CFLs (compact florescent light bulbs) may have become the symbol for greener lighting over the last couple of years, but LEDs — those ubiquitous light emitting diodes on everything from digital alarm clocks to laptops — are poised for a global come-from-behind take-over. The key stumbling point has always been the cost the production. That’s about to change.
LEDs use only a tiny fraction of the energy needed by florescents and can last a decade or longer, but manufacturing complications require the use of sapphire, a rare and expensive material. Now research at the University of Cambridge promises a super-cheap alternative. Once that pesky little problem is solved, CFLs — and their inconveniently un-green mercury residues — will soon go the way of….incandescents.
(The EPA’s clean up guidelines for broken CFLs are Hazmat-thorough and energy intensive, which begs the question why anyone living in an earthquake-prone area, or with young children in the house, would want to use them.)
Despite high costs, though, there is strong and growing demand for these energy-miser bulbs both the developing world where the electric grid has yet to reach, and in the developed world where grid-liberation is the goal.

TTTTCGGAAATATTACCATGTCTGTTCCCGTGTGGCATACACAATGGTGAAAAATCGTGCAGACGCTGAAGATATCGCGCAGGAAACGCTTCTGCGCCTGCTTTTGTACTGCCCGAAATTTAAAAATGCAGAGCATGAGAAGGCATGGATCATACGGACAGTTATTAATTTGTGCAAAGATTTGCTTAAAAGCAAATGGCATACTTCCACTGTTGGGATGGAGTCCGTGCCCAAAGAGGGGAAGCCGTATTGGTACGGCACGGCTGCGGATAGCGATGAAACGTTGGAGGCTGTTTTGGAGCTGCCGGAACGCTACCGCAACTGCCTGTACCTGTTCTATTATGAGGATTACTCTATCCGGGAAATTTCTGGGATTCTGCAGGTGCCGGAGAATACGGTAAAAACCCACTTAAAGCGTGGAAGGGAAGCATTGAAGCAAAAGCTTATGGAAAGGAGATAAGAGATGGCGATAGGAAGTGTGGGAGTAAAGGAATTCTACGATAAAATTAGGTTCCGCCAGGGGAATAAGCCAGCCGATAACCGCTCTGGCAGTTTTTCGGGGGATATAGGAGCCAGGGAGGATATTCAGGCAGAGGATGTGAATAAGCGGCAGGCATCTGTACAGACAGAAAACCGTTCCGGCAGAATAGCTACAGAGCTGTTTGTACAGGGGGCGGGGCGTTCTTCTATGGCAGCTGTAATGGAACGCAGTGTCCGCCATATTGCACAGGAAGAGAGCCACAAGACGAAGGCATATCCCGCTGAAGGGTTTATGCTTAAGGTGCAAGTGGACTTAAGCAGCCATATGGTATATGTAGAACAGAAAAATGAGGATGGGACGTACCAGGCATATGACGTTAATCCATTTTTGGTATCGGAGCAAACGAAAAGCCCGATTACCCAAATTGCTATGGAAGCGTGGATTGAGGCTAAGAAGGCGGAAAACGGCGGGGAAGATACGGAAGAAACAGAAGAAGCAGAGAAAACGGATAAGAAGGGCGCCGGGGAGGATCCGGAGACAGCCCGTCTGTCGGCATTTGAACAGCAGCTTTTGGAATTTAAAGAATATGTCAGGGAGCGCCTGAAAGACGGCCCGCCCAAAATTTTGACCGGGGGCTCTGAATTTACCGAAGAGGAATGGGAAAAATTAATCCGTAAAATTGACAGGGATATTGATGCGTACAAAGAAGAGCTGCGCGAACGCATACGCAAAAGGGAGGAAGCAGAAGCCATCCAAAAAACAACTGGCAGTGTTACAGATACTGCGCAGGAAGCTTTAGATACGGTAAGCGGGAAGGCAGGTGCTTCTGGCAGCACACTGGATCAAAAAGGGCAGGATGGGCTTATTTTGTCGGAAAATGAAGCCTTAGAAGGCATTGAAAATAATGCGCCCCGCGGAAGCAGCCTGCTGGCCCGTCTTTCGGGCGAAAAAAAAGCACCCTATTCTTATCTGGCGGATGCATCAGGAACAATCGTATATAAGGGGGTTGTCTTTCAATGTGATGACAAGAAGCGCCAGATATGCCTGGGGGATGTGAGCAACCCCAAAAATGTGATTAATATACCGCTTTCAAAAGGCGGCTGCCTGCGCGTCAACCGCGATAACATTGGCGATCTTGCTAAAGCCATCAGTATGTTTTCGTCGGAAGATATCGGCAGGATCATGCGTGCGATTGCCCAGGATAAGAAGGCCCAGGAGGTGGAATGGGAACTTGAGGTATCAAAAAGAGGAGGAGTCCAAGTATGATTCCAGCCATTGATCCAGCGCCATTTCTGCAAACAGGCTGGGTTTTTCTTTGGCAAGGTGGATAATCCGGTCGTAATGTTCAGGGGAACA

SOURCES & STORIES
Below is a round-up of links that have been featured on the TrackerNews site:
- Light Up the World Foundation: Started by University of Calgary professor Dave Irvine-Halliday, LUWF has pioneered the installation of LED lighting units in the developing world that are powered by renewable sources (solar, wind, even pedal power). The goal is two-fold: bring light to some of the 2 billion people without electricity and provide an alternative to smokey, dangerous, ineffective kerosene lamps. “The Man Who Lit Up the Mountains” is a short video about LUWF and its first project in Nepal.
- The Lumina Project: This is an extremely rich resource for field research and reference materials — a must-visit site. Be sure to check out their collaborative partners for more good leads (e.g., Lighting Africa). “Solid-State Lighting on a Shoestring Budget: The Economics of Off-Grid Lighting for Small Businesses in Kenya,” published last December, is typical of the thoroughness of their field work. It looks at everything from efficiency to consumer price-point sensitivity (~$15, btw). Even the best technology isn’t worth much if it doesn’t address barriers to adoption. (more…)
Filed under: energy, lighting, solar, TrackerNews | Tagged: CFL, d.light, Dean Kamen, LED, light emitting diodes, Light Up the World Foundation, lighting, Lumina Project, One Million Lights Foundation, phytophotonics, Ross Lovegrove, solar, Solar Tree | 1 Comment »